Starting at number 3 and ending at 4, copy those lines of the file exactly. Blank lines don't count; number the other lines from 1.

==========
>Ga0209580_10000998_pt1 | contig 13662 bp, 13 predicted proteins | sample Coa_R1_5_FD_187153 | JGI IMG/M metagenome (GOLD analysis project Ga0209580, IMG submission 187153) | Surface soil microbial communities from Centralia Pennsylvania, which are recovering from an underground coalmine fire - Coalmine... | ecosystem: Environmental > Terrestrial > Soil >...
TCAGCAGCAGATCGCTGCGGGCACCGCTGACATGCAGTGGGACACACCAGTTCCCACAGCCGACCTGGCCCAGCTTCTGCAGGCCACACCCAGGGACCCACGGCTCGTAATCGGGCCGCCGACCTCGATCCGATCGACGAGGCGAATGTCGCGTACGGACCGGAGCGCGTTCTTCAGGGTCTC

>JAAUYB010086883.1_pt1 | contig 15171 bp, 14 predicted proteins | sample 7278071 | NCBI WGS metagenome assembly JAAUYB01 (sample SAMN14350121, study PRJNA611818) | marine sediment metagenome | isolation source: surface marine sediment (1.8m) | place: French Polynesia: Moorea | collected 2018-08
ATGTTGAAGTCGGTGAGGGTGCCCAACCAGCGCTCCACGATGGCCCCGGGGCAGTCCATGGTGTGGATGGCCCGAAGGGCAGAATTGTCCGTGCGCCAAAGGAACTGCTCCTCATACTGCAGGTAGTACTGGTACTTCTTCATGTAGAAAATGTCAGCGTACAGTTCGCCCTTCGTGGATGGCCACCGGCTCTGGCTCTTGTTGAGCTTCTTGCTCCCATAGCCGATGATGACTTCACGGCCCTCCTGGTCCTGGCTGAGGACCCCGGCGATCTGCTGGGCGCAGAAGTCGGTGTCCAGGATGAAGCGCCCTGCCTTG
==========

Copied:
>JAAUYB010086883.1_pt1 | contig 15171 bp, 14 predicted proteins | sample 7278071 | NCBI WGS metagenome assembly JAAUYB01 (sample SAMN14350121, study PRJNA611818) | marine sediment metagenome | isolation source: surface marine sediment (1.8m) | place: French Polynesia: Moorea | collected 2018-08
ATGTTGAAGTCGGTGAGGGTGCCCAACCAGCGCTCCACGATGGCCCCGGGGCAGTCCATGGTGTGGATGGCCCGAAGGGCAGAATTGTCCGTGCGCCAAAGGAACTGCTCCTCATACTGCAGGTAGTACTGGTACTTCTTCATGTAGAAAATGTCAGCGTACAGTTCGCCCTTCGTGGATGGCCACCGGCTCTGGCTCTTGTTGAGCTTCTTGCTCCCATAGCCGATGATGACTTCACGGCCCTCCTGGTCCTGGCTGAGGACCCCGGCGATCTGCTGGGCGCAGAAGTCGGTGTCCAGGATGAAGCGCCCTGCCTTG